To sum up this brief literature review focusing on the special area of axle counters, the experimental observations and advanced signal processing tend to be separated from theoretical background and magnetic field modelling, while the analytical approaches—useful as they are—can not be generalised to complex cases typical for industrial practice. More importantly, to the best authors’ knowledge, there have been no published attempts to precisely define a relationship between the magnetic field and electrotechnical variables in the railway EC sensor context.
Our approach aims at combining numerical and analytical strategies of representing the EC sensor setup, providing the key link between the magnetic field and the behaviour of the circuit, for an arbitrary rail/wheel/coil configuration, with as little calibration and empirical parameters as possible.
The approach starts from the fundamental observation that both the effective resistance R and inductivity L of the measuring coil are dependent on the presence of a metallic object. Starting from electrotechnical formulas relevant to either a serial or parallel resonant circuit, we postulate a relatively simple association between effective values of (R, L), and the amplitude/phase of the magnetic induction within the coil, which in turn can be determined from a relatively straightforward FEA. This is a significant step towards prediction of the output signal of any coilbased sensor in the vicinity of an arbitrarily shaped rail and wheel, and such an approach is potentially extensible to other areas of application of ECbased devices.

focusing on the transition between electromagnetic fields and the circuit electrodynamics, and proposing an original, physicsbased coupling formula, which allows for exhaustive explanation of experimental phenomena used in the commercial axle counters,

tacking the highfrequency domain (as compared with 50 Hz or 200 Hz in the aforementioned articles), where capturing skin effects with appropriate mesh size and shape is a difficult task,

multistage validation involving simple lab sample, then a short rail track segment, and finally a study and successful reproduction of service data of the actual measuring devices.
On the other hand, we have decided not to propose modifications of standard FE algorithms, and precise determination of material data (including nonlinearities) has been given secondary attention.
2 Basic Version of the Field–Circuit Coupling Function

the purely real characteristics of the magnetic flux causes a “normal” inductance of the coil, influencing uniquely the imaginary component of the circuit’s impedance,

any imaginary component of magnetic flux generates an “anomalous” contribution to the inductance, disturbing the real component of circuit’s impedance; this fact is fundamental for signal generation and interpretation in EC NDT.
The component − ωL_{ED} can also be termed R_{ED}, and represents the EC related contribution to the effective resistance of the circuit.
This Eq. (10) constitutes a key hypothetical relationship between the AC magnetic field within the sensor coil and the electrotechnical characteristics of a serial resonant circuit. Once validated, the presented set of equations allows for the at least qualitative prediction of the voltage–current function of the sensor coil, which is fundamental for construction and optimization of ECT measurement devices.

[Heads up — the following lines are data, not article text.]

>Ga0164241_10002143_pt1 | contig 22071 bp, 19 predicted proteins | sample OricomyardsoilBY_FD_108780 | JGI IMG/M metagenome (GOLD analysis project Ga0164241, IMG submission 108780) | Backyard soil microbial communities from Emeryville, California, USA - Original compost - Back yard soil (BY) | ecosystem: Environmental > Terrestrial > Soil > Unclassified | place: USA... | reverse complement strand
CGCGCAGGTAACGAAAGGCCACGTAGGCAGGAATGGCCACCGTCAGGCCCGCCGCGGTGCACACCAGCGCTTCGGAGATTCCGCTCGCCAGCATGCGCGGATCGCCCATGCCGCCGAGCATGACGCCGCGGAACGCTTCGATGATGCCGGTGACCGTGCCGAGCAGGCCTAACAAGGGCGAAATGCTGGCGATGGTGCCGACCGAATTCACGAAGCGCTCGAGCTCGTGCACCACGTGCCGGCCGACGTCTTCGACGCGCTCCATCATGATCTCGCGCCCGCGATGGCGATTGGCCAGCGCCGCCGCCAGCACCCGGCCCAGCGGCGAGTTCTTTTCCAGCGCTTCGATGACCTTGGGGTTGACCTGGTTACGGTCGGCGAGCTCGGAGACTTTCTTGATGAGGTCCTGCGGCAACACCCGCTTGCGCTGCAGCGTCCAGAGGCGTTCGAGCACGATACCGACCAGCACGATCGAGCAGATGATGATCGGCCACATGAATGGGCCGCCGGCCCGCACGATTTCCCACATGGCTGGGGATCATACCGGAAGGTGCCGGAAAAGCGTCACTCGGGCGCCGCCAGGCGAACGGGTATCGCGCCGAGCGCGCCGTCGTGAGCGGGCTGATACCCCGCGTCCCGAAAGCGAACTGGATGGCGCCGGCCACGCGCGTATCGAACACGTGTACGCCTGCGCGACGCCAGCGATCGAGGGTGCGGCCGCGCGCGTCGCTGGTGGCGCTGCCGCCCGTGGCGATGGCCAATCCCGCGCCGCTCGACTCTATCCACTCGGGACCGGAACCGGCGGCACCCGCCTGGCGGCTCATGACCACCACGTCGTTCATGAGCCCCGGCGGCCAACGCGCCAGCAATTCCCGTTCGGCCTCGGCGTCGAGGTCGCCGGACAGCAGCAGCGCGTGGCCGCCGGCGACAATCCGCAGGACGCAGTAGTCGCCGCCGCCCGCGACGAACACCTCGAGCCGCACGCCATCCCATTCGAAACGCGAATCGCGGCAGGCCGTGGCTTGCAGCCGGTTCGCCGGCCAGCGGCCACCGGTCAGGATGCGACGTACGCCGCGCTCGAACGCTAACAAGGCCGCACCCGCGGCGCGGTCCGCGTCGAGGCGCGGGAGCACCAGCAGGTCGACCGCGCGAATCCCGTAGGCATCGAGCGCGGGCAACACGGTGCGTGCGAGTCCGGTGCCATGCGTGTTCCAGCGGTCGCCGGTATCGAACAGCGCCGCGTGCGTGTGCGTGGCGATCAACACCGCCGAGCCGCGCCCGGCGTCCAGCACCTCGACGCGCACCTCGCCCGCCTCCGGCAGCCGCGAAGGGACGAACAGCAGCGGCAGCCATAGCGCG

Note, that in the following discussion, the lefthand side of Eq. (10) is referred to as “ECARL” (inductancerelated), and the righthand side as “ECARB” (fieldrelated), where ECAR stands for “Eddy Current Activity Ratio”.
3 Case of a FeSi Plate
3.1 FeSi Plate: The Measuring Setup
In order to validate the basic version of the field–circuit coupling function, a fullycontrolled laboratory case of a thin flat FeSi plate has been studied.
The impedance analyser HIOKI35225 has been applied to record the following parameters: resistance, inductance, current/voltage phase shift and impedance modulus. The measurements have been performed at 100 kHz (the maximum frequency available for this analyser) with an imposed voltage range of 1 V. Four coaxial cables connected the analyser to a coil, which could either be placed “in the air” or in the vicinity of the studied object (a metal plate or the rail segment). The plate had dimensions: 160 × 100 mm and the thickness of 0.35 mm.
Characteristics of coils used in laboratory tests
Diameter (mm)  Axial length (mm)  Number of turns  

Coil X1  28  10  100 
Coil X2  16  10  100 
The X1 coil’s liftoff distance in this experiment was constant, set to 1 mm.
3.2 FeSi Plate: The Finite Element Model
The sinusoidally varying current density has been applied to the coil’s cross section, resulting in the total current of 1 Aturn.
The magnetic permeability of the plate has been adopted as 4000, and its resistivity set as 5 × 10^{−7} Ohm meter, which are values typical for 3% Si electrical steel.
The magnetic flux has been forced to be parallel to all the model’s boundaries, and the EC timeintegrated potential has been coupled at all the nodes belonging to the metal plate and lying on the symmetry planes, in order to assure the correct current flow at these boundaries.
3.3 FeSi Plate: Comparison of Experimental and Modelling Results
A single series of measurements of the coil’s resistance and inductance and the corresponding field computation has been performed for the configuration described in the Sect. 3.2, at the excitation frequency of 100 kHz.